And so we come to the end of the magical misery tour that was Geekend Winter Quarters. Of course it wasn’t as bad as all that, but by Sunday my body had well and truly broken down. Lost sleep and too much meat had taken its toll to a degree I hadn’t experienced in Geekends past, and I was well and truly among the walking dead for the balance of Sunday.
After our all-night Friedrich game I jumped on email long enough to wave everyone off on Sunday — rather than host another day of open gaming I figured it would be all I could handle to do some two-player wargaming with Chris D. And I was right. We finished up our second For The People game, but we were kind of going in slow motion, and given our late start and the usual delays for eating, reminiscences, and micro-seizures, it was five or six in the evening before FtP was wrapped and we found ourselves wondering about what was next.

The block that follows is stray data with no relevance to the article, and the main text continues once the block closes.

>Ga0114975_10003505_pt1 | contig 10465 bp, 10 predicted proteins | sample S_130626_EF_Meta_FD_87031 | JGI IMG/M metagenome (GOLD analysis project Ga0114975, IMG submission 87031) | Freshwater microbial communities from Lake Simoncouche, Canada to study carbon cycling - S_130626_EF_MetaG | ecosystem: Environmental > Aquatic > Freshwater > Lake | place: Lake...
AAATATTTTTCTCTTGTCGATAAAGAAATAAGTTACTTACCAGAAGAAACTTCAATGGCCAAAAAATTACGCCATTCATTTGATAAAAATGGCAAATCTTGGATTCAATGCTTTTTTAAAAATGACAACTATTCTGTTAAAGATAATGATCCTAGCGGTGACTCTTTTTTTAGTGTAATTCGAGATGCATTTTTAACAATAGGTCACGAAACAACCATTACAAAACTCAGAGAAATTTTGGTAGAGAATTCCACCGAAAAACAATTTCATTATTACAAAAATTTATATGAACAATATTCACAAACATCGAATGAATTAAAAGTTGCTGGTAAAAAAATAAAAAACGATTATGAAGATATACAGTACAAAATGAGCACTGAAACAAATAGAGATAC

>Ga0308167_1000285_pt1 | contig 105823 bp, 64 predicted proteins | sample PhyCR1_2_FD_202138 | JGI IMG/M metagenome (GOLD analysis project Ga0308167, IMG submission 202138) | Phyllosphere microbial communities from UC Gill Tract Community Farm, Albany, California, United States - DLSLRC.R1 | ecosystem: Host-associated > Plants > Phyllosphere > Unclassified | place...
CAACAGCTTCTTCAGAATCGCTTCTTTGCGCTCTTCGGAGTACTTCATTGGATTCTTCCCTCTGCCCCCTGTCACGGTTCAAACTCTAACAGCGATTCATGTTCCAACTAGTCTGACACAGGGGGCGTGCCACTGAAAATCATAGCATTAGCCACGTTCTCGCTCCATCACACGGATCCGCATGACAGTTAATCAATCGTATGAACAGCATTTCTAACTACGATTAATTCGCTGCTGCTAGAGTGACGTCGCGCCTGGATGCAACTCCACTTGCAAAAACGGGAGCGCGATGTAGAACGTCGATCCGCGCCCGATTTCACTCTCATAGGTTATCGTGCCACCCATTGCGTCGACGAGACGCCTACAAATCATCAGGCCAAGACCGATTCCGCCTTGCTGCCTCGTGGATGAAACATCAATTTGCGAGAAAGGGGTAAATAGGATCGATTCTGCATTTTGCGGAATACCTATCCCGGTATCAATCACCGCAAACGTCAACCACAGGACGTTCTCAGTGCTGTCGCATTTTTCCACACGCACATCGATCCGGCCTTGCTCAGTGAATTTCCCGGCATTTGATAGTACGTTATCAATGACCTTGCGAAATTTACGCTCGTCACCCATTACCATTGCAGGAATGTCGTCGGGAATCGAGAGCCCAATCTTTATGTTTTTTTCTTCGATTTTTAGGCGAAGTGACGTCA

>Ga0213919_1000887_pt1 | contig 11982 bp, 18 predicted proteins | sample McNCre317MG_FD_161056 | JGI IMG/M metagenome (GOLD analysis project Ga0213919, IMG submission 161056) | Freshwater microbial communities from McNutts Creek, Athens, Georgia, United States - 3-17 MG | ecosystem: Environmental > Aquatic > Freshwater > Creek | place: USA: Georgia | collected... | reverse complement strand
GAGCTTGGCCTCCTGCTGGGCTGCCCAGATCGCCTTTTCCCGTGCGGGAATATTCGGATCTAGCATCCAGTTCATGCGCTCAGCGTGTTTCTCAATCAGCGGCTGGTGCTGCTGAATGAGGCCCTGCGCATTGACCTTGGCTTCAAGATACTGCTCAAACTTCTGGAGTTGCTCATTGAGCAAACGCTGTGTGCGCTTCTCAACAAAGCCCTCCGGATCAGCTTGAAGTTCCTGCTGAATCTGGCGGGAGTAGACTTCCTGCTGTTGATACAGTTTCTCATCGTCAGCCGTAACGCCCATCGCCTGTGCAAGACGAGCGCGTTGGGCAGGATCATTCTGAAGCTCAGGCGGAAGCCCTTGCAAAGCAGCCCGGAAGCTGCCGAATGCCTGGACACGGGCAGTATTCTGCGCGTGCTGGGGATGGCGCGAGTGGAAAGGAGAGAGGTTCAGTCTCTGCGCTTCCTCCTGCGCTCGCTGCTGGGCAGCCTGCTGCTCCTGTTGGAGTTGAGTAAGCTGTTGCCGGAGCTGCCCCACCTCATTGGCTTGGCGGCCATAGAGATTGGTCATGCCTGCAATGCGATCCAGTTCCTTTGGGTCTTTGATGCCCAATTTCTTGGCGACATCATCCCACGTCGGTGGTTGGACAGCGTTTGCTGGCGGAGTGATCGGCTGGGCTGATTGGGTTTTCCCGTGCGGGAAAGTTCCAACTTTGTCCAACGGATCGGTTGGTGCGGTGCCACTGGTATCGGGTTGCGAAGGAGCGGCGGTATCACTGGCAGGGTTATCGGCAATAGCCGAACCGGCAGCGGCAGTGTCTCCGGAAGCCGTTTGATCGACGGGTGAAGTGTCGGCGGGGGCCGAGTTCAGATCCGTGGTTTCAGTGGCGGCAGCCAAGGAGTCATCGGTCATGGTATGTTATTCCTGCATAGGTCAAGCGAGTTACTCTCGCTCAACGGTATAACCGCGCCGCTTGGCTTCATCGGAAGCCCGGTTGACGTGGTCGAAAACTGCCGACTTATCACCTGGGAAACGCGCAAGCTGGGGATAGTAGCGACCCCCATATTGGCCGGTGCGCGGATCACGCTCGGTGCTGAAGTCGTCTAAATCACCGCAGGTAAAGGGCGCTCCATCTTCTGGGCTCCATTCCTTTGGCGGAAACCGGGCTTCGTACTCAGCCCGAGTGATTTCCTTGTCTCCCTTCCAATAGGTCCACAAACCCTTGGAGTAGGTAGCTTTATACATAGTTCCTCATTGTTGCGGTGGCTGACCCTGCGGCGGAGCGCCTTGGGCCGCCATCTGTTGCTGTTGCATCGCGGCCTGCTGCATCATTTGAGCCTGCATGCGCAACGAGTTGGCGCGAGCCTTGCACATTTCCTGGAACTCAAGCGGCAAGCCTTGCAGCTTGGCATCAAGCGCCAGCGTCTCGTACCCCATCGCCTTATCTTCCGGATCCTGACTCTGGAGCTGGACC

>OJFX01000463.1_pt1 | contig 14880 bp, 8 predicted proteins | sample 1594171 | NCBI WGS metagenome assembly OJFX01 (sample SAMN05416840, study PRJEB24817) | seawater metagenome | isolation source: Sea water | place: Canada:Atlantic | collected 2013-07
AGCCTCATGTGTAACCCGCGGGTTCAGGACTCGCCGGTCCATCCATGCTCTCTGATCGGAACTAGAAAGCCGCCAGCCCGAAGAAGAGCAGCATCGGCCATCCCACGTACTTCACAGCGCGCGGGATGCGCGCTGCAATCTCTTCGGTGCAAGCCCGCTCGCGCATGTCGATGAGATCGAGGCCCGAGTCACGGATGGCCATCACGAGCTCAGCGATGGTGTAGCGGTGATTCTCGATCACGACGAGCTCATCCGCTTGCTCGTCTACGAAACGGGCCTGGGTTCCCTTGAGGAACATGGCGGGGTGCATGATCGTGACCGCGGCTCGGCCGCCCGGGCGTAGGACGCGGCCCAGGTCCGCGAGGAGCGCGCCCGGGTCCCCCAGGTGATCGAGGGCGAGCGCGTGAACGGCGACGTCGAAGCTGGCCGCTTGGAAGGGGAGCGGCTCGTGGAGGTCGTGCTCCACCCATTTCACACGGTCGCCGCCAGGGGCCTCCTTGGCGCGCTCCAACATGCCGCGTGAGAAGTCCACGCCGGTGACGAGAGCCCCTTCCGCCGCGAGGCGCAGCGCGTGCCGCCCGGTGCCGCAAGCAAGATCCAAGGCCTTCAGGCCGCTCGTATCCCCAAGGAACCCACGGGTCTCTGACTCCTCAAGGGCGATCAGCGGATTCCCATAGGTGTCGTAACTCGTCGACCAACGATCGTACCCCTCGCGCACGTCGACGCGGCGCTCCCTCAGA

Geekends are all about excess and insanity, but I must tell you, my fur-clad brothers, that I was ready for the boneyard at this point. If Chris hadn’t been down here from Seattle I would have unfurled my white flag and stumbled off to bed. It was probably just an Old Man moment but fifty is closer than I like to admit and I was past my limit at that hour. But in honor of my long distance traveler and in the spirit of the Geekend, we soldiered on. I let Chris pick the game (I doubt I could have picked my nose without assistance anyway), and it was with dread that I saw him deploy a new card-driven GMT wargame with which I hadn’t the slightest familiarity: Labyrinth.